All About Eyes
Sight, more than any of our senses, helps us navigate the world around us. In a single glance, lasting a fraction of a second, our eyes work with our brains to tell us the size, shape, color, and texture of an object. They let us know how close it is, whether it's standing still or coming toward us, and how quickly it's moving.
The eyes are small compared with most organs, but their structure is incredibly complex. They work together to perceive depth, enabling us to judge distance and the size of objects to help us move around them. They also work with the brain, muscles, and nerves to produce complicated visual images and messages. And they constantly adapt to the changing environment — for example, adjusting so that we can easily move around in a nearly dark room or bright sunlight.
To understand how the eyes work, it's important to know about their structure and about conditions and diseases that can interfere with vision.
How Eyes Work
Only part of the eye is visible in a person's face. The whole eye — the eyeball — is about the size and shape of a ping-pong ball.
All parts of the eye are extremely delicate, so our bodies protect them in several ways. The eyeball sits in the eye socket (also called the orbit) in the skull, where it is surrounded by bone. The visible part of the eye is protected by the eyelids and the eyelashes, which keep dirt, dust, and even harmful bright light out of the eye.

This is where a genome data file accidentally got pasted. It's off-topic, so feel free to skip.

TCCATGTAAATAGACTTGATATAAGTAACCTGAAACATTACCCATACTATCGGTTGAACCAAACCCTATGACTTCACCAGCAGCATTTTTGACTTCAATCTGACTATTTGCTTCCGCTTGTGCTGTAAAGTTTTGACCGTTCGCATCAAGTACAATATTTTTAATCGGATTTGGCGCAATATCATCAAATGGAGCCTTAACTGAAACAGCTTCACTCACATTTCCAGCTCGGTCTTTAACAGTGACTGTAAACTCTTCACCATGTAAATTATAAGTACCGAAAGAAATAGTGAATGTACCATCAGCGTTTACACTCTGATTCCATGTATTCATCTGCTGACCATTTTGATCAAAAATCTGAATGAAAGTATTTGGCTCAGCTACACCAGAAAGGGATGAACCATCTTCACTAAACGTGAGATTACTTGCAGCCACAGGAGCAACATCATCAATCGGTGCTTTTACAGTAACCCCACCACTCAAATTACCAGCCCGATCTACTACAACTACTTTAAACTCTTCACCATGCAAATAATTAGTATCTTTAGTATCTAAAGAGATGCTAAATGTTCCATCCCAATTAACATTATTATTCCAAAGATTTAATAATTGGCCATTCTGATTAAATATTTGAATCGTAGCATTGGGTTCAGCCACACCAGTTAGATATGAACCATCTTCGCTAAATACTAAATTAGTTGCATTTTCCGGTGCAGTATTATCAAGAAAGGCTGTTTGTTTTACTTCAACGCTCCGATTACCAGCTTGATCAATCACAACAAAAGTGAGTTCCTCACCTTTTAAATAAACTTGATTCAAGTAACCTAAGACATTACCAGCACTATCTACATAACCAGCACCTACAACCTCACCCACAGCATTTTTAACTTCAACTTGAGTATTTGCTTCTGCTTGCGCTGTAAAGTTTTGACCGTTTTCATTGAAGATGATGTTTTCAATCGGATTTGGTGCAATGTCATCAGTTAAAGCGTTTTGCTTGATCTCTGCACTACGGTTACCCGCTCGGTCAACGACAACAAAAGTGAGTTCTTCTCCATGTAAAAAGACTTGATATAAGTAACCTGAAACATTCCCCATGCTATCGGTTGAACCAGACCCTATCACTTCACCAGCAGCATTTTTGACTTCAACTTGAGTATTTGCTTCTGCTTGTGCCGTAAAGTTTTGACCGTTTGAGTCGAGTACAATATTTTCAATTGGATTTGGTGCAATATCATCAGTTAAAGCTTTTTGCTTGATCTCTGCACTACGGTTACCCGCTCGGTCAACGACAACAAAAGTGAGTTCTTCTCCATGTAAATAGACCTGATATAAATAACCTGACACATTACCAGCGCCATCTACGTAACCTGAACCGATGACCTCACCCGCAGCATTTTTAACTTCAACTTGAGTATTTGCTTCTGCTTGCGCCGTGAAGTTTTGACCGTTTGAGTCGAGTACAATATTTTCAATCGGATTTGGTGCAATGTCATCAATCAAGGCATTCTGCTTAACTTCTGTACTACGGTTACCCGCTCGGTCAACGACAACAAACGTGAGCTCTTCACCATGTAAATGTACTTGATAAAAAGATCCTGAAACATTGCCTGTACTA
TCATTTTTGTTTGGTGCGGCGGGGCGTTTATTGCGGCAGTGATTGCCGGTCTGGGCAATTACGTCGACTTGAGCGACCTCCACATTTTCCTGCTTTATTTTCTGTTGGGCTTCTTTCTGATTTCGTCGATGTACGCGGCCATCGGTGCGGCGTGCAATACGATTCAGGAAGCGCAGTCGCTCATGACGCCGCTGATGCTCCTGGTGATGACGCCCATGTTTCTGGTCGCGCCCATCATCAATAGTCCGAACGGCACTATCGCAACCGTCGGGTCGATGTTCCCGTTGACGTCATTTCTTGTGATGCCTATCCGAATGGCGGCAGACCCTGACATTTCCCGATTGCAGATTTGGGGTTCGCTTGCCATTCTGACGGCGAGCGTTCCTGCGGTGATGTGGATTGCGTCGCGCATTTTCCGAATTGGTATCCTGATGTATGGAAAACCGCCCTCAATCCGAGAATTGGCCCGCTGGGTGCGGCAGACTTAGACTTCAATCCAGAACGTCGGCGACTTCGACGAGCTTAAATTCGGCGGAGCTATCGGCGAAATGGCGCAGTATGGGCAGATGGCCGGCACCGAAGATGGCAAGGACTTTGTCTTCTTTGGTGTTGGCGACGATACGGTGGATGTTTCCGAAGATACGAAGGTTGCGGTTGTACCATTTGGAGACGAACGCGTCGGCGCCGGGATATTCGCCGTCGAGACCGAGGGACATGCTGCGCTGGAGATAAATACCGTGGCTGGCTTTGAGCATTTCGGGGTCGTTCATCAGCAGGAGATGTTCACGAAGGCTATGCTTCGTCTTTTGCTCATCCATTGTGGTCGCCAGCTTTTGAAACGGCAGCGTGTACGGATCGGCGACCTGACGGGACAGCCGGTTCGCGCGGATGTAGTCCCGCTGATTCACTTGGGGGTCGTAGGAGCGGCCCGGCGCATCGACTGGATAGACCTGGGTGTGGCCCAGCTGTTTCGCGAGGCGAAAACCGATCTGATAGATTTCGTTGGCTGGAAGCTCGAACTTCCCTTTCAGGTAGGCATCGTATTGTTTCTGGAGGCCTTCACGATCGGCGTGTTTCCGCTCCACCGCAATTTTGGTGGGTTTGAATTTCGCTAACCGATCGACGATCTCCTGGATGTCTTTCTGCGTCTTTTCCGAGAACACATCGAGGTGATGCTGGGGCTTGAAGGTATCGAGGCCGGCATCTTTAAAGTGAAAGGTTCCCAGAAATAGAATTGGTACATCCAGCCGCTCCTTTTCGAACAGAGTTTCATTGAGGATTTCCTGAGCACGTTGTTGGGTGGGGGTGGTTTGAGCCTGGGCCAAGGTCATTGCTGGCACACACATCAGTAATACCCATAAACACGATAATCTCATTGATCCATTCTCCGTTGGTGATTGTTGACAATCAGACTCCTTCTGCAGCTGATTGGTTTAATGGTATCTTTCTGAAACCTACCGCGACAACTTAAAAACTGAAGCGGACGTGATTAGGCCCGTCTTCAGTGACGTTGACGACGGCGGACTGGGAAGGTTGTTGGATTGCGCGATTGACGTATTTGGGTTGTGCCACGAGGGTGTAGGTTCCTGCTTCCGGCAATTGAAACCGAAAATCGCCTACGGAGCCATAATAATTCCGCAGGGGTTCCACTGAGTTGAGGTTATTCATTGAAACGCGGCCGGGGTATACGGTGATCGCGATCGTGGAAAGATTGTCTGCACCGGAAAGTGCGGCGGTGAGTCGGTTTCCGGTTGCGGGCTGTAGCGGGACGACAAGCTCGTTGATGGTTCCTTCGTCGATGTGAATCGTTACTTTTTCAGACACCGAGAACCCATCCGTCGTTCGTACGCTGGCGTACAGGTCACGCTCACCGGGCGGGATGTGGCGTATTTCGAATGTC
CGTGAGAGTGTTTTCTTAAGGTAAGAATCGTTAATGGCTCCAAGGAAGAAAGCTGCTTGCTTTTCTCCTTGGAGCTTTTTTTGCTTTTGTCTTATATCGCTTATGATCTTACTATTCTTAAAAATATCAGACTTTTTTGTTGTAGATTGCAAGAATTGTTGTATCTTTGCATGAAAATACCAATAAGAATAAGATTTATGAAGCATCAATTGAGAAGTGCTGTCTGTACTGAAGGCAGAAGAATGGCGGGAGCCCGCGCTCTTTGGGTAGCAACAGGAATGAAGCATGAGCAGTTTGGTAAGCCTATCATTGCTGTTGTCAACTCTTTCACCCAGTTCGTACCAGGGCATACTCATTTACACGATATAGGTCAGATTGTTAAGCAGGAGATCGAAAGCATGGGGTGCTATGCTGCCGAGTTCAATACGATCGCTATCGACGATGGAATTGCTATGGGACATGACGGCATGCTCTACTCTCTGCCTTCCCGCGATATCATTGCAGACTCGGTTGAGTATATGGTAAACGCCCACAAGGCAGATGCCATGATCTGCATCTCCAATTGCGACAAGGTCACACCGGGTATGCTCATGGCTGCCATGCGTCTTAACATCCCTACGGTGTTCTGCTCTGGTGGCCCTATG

Eyes are also protected by tears, which moisten them and clean out dirt, dust, and other irritants that get past the defenses of the eyelashes and eyelids. Tears also help protect against infection.
With each blink, our eyelids spread a layer of mucus, oil, and tears over the cornea, which covers the eye. The lacrimal glands in the upper outer corner of each eye socket produce tears, which, after moistening the eyes, flow into canals in the eyelids. These canals drain into the lacrimal sac, a pouch in the lower inner corner of each eye socket. Tears then exit through a passage that leads to the nose.
To see, the eye has to move. Six extraocular muscles surround the eyeball and act like the strings on a puppet, moving the eye in different directions. The muscles of each eye normally move together at the same time, allowing the two eyes to remain aligned.
Note: All information is for educational purposes only. For specific medical advice, diagnoses, and treatment, consult your doctor.
© 1995-2009 The Nemours Foundation. All rights reserved.
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